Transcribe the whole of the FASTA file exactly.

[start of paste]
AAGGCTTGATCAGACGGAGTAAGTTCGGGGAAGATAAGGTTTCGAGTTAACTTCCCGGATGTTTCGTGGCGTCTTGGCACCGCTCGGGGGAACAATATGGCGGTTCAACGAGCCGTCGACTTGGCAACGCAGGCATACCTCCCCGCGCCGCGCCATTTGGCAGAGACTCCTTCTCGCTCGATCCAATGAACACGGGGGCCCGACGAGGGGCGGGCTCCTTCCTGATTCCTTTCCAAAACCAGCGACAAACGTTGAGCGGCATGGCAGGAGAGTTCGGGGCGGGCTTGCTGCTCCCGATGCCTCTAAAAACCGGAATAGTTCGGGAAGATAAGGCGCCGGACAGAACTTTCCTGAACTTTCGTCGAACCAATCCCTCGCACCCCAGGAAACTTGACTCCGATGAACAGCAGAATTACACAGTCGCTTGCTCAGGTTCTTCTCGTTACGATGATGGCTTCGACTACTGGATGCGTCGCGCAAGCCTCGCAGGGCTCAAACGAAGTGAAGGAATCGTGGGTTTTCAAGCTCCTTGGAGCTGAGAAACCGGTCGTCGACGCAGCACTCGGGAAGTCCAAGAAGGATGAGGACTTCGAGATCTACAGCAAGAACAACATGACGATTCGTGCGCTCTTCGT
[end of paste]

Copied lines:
AAGGCTTGATCAGACGGAGTAAGTTCGGGGAAGATAAGGTTTCGAGTTAACTTCCCGGATGTTTCGTGGCGTCTTGGCACCGCTCGGGGGAACAATATGGCGGTTCAACGAGCCGTCGACTTGGCAACGCAGGCATACCTCCCCGCGCCGCGCCATTTGGCAGAGACTCCTTCTCGCTCGATCCAATGAACACGGGGGCCCGACGAGGGGCGGGCTCCTTCCTGATTCCTTTCCAAAACCAGCGACAAACGTTGAGCGGCATGGCAGGAGAGTTCGGGGCGGGCTTGCTGCTCCCGATGCCTCTAAAAACCGGAATAGTTCGGGAAGATAAGGCGCCGGACAGAACTTTCCTGAACTTTCGTCGAACCAATCCCTCGCACCCCAGGAAACTTGACTCCGATGAACAGCAGAATTACACAGTCGCTTGCTCAGGTTCTTCTCGTTACGATGATGGCTTCGACTACTGGATGCGTCGCGCAAGCCTCGCAGGGCTCAAACGAAGTGAAGGAATCGTGGGTTTTCAAGCTCCTTGGAGCTGAGAAACCGGTCGTCGACGCAGCACTCGGGAAGTCCAAGAAGGATGAGGACTTCGAGATCTACAGCAAGAACAACATGACGATTCGTGCGCTCTTCGT